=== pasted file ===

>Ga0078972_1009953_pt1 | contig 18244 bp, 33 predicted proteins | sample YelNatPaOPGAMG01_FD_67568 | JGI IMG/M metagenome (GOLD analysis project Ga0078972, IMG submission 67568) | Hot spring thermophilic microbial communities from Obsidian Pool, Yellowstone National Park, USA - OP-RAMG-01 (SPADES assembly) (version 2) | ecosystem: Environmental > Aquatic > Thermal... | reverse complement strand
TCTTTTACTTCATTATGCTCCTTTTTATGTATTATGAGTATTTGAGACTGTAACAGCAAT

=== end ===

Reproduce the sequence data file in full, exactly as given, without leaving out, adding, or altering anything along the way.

>Ga0078972_1009953_pt1 | contig 18244 bp, 33 predicted proteins | sample YelNatPaOPGAMG01_FD_67568 | JGI IMG/M metagenome (GOLD analysis project Ga0078972, IMG submission 67568) | Hot spring thermophilic microbial communities from Obsidian Pool, Yellowstone National Park, USA - OP-RAMG-01 (SPADES assembly) (version 2) | ecosystem: Environmental > Aquatic > Thermal... | reverse complement strand
TCTTTTACTTCATTATGCTCCTTTTTATGTATTATGAGTATTTGAGACTGTAACAGCAAT